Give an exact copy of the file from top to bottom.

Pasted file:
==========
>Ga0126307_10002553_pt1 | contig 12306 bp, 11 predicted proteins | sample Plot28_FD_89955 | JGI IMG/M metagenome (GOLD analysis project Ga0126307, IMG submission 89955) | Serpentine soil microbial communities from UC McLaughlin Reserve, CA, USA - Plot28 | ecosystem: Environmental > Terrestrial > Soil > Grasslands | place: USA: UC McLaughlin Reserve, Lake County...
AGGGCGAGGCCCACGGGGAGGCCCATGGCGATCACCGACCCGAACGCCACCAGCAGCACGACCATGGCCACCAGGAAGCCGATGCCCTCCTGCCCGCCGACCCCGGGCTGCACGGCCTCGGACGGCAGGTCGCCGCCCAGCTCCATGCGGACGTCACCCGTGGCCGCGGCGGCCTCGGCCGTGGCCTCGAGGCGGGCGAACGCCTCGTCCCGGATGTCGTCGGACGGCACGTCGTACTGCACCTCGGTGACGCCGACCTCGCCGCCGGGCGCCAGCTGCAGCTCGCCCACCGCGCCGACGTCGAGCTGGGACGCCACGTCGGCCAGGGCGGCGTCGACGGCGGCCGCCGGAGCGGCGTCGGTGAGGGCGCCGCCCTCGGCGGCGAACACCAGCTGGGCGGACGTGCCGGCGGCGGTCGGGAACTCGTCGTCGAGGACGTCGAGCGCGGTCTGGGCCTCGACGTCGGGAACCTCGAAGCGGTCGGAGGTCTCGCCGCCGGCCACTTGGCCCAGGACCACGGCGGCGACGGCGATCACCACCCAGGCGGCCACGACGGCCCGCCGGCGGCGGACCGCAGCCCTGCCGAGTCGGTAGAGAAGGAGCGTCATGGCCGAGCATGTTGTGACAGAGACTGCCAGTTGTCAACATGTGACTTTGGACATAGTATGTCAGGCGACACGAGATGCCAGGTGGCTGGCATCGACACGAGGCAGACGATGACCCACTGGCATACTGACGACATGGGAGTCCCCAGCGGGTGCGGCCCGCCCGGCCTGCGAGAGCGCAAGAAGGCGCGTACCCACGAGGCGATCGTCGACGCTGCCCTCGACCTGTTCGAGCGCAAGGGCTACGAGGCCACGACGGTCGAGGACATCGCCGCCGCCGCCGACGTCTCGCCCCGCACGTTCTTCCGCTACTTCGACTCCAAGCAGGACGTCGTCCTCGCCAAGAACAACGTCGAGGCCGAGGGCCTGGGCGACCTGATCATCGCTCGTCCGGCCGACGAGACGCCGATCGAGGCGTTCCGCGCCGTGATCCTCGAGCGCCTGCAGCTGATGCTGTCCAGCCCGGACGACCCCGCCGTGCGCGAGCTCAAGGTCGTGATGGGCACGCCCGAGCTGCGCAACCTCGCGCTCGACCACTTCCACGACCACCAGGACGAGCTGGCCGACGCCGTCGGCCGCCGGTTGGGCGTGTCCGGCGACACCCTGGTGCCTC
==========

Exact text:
>Ga0126307_10002553_pt1 | contig 12306 bp, 11 predicted proteins | sample Plot28_FD_89955 | JGI IMG/M metagenome (GOLD analysis project Ga0126307, IMG submission 89955) | Serpentine soil microbial communities from UC McLaughlin Reserve, CA, USA - Plot28 | ecosystem: Environmental > Terrestrial > Soil > Grasslands | place: USA: UC McLaughlin Reserve, Lake County...
AGGGCGAGGCCCACGGGGAGGCCCATGGCGATCACCGACCCGAACGCCACCAGCAGCACGACCATGGCCACCAGGAAGCCGATGCCCTCCTGCCCGCCGACCCCGGGCTGCACGGCCTCGGACGGCAGGTCGCCGCCCAGCTCCATGCGGACGTCACCCGTGGCCGCGGCGGCCTCGGCCGTGGCCTCGAGGCGGGCGAACGCCTCGTCCCGGATGTCGTCGGACGGCACGTCGTACTGCACCTCGGTGACGCCGACCTCGCCGCCGGGCGCCAGCTGCAGCTCGCCCACCGCGCCGACGTCGAGCTGGGACGCCACGTCGGCCAGGGCGGCGTCGACGGCGGCCGCCGGAGCGGCGTCGGTGAGGGCGCCGCCCTCGGCGGCGAACACCAGCTGGGCGGACGTGCCGGCGGCGGTCGGGAACTCGTCGTCGAGGACGTCGAGCGCGGTCTGGGCCTCGACGTCGGGAACCTCGAAGCGGTCGGAGGTCTCGCCGCCGGCCACTTGGCCCAGGACCACGGCGGCGACGGCGATCACCACCCAGGCGGCCACGACGGCCCGCCGGCGGCGGACCGCAGCCCTGCCGAGTCGGTAGAGAAGGAGCGTCATGGCCGAGCATGTTGTGACAGAGACTGCCAGTTGTCAACATGTGACTTTGGACATAGTATGTCAGGCGACACGAGATGCCAGGTGGCTGGCATCGACACGAGGCAGACGATGACCCACTGGCATACTGACGACATGGGAGTCCCCAGCGGGTGCGGCCCGCCCGGCCTGCGAGAGCGCAAGAAGGCGCGTACCCACGAGGCGATCGTCGACGCTGCCCTCGACCTGTTCGAGCGCAAGGGCTACGAGGCCACGACGGTCGAGGACATCGCCGCCGCCGCCGACGTCTCGCCCCGCACGTTCTTCCGCTACTTCGACTCCAAGCAGGACGTCGTCCTCGCCAAGAACAACGTCGAGGCCGAGGGCCTGGGCGACCTGATCATCGCTCGTCCGGCCGACGAGACGCCGATCGAGGCGTTCCGCGCCGTGATCCTCGAGCGCCTGCAGCTGATGCTGTCCAGCCCGGACGACCCCGCCGTGCGCGAGCTCAAGGTCGTGATGGGCACGCCCGAGCTGCGCAACCTCGCGCTCGACCACTTCCACGACCACCAGGACGAGCTGGCCGACGCCGTCGGCCGCCGGTTGGGCGTGTCCGGCGACACCCTGGTGCCTC